Inverarity (inverarity) wrote in bookish,

Locus Solus, by Raymond Roussel

This French novel is the difficult but imaginative grandfather of modern surrealist fantasy.

Locus Solus

1913, 218 pages

Based on uniquely eccentric principles of composition, this book invites the reader to enter a world which, in its innocence and extravagance, is unlike anything in the literature of the twentieth century

Canterel, a scholarly scientist, whose enormous wealth imposes no limits upon his prolific ingenuity, is taking a group of visitors on a tour of "Locus Solus," his secluded estate near Paris. One by one he introduces, demonstrates, and expounds the discoveries and inventions of his fertile, encyclopedic mind. An African mud-sculpture representing a naked child; a road-mender's tool which, when activated by the weather, creates a mosaic of human teeth; a vast aquarium in which humans can breathe and in which a hairless cat is seen stimulating the partially decomposed head of Georges Danton to fresh flights of oratory. By each item in Canterel's exhibition there hangs a tale—a tale only Roussel could tell. As the inventions become more elaborate, the richness and brilliance of the author's stories grow to match them; the flow of his imagination becomes a flood and the reader is swept along in a torrent of wonder and hilarity.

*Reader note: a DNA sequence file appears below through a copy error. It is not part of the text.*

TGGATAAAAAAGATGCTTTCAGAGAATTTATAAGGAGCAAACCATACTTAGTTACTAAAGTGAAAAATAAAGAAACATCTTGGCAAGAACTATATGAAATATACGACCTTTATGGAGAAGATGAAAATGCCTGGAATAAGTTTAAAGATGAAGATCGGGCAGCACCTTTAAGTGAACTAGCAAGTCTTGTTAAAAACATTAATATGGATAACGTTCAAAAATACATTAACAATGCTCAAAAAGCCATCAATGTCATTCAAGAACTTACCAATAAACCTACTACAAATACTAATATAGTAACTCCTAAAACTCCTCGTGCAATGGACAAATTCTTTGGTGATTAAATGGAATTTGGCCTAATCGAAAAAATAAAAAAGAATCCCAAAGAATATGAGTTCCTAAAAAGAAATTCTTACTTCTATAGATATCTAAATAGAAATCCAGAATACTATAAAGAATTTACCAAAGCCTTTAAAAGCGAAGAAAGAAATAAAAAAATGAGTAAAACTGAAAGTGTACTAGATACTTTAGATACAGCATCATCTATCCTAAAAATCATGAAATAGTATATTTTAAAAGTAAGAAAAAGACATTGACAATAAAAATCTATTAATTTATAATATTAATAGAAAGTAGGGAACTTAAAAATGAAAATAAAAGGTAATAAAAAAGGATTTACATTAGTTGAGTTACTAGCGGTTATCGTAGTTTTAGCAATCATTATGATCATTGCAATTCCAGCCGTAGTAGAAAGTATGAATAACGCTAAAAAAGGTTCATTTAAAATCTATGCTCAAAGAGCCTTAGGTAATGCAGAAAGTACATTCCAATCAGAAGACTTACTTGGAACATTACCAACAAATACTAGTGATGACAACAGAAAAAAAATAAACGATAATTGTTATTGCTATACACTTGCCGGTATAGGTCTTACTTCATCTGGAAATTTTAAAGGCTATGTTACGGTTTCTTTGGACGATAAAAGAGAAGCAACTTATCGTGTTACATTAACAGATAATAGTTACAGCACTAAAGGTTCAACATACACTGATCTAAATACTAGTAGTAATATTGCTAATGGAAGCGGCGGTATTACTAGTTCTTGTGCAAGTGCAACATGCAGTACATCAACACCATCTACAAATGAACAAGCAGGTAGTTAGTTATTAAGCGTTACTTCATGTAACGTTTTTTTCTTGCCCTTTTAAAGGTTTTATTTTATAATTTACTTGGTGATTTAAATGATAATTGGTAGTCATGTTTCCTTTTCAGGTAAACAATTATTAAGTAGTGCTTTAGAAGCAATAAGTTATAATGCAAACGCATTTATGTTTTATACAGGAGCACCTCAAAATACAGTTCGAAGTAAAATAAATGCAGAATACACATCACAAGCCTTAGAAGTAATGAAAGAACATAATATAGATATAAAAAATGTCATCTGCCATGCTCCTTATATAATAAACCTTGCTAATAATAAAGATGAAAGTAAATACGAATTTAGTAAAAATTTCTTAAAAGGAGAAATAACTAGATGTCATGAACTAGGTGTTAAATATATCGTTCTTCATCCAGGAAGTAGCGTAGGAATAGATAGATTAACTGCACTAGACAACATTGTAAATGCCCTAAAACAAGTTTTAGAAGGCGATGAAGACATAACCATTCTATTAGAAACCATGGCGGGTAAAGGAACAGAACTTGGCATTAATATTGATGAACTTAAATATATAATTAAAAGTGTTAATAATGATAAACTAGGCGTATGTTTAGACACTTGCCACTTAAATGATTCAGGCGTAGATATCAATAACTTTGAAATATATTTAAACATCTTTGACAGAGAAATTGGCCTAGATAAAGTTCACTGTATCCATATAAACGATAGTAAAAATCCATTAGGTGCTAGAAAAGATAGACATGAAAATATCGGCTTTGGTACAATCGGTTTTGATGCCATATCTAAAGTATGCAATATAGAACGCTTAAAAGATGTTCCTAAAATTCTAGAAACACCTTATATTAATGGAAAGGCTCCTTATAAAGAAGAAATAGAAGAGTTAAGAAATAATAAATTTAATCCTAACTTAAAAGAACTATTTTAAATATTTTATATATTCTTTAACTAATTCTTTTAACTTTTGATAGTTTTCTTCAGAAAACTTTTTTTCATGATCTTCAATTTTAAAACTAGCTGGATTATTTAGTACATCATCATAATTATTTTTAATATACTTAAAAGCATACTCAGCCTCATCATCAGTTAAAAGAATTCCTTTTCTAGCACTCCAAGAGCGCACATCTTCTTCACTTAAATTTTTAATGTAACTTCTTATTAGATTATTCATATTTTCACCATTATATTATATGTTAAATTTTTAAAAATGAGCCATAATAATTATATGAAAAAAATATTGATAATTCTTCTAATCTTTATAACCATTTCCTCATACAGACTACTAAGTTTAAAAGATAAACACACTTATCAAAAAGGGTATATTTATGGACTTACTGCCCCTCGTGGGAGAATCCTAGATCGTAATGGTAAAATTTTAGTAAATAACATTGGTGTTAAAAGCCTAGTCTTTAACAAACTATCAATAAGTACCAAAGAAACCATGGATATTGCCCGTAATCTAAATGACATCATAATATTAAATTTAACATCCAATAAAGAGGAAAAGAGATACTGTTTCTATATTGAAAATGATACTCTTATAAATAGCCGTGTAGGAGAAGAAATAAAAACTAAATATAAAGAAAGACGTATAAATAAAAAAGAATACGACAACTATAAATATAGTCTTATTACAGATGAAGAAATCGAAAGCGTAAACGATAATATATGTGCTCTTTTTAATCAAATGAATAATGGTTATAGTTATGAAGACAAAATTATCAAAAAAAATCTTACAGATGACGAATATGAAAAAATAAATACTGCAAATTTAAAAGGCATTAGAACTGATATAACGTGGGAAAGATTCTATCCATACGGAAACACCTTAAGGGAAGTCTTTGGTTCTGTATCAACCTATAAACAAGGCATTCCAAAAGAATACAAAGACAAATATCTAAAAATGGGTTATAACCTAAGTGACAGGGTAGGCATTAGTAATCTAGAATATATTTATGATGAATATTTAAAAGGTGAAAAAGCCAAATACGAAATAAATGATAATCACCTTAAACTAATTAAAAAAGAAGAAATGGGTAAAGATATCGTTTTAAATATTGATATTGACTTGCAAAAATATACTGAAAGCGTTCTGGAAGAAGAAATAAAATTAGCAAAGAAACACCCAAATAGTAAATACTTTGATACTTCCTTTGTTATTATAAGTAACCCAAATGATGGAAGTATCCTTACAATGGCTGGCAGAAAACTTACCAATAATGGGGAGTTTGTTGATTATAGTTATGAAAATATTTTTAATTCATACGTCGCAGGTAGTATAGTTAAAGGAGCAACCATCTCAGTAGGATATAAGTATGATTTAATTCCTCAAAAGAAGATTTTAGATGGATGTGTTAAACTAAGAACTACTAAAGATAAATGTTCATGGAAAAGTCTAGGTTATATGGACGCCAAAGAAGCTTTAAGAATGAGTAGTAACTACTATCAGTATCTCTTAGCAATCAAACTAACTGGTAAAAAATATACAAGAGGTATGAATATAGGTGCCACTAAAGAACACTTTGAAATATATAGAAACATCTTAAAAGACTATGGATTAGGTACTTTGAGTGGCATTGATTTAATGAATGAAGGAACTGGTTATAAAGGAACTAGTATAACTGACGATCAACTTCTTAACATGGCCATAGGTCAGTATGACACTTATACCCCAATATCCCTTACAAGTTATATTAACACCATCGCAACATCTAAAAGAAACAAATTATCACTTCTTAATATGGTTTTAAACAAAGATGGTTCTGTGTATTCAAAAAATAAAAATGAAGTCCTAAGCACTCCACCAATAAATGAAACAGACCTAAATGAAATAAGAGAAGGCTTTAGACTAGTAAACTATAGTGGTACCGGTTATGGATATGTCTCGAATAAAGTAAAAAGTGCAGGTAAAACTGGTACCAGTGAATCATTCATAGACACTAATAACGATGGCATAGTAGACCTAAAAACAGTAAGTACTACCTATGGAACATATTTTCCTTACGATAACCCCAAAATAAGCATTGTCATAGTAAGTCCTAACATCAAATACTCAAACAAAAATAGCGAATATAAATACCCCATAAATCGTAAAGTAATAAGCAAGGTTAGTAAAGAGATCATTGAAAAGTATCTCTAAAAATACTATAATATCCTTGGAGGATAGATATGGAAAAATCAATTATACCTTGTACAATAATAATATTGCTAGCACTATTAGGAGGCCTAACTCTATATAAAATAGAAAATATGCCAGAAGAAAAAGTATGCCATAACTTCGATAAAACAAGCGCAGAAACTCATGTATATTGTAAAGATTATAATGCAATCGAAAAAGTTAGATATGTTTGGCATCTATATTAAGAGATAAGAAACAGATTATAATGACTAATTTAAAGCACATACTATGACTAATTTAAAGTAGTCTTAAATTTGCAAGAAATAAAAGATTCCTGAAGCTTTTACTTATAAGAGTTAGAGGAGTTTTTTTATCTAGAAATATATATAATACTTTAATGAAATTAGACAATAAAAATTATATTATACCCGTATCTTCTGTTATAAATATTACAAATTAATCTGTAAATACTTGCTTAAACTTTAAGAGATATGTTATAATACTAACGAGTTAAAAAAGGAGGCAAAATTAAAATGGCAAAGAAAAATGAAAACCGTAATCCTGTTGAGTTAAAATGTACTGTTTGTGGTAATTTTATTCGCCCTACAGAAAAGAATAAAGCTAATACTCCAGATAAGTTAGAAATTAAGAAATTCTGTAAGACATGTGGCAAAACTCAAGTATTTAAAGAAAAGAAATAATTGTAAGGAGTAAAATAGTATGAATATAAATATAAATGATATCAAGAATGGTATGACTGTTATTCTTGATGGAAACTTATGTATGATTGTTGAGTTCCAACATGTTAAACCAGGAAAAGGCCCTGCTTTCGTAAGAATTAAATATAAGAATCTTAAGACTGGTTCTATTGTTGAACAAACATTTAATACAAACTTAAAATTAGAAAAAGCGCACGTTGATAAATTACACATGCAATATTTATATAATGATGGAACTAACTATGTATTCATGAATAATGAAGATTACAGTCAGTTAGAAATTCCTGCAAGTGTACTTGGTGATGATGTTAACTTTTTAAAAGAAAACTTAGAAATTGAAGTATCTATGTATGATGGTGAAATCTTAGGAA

Cross-posted to books1001.

Evokes Roald Dahl, Rube Goldberg, Dr. Seuss, and Mark Z. Danielewski.

Verdict: Does Locus Solus belong on the 1001 Books You Must Read Before You Die list? It is certainly memorable and strange. I think it's unique and a work of genius, so any serious reader probably should tackle it at some point. That said, the linguistic density and plotless surrealism were more of an experience than a pleasure, and I can see why Roussel isn't widely read today outside of literature classes. There is one other book by Raymond Roussel on the books1001 list, and I think I would approach it with a bottle of booze and/or aspirin.

My complete list of book reviews.
Tags: author: r, genre: fiction, non-english literature, review

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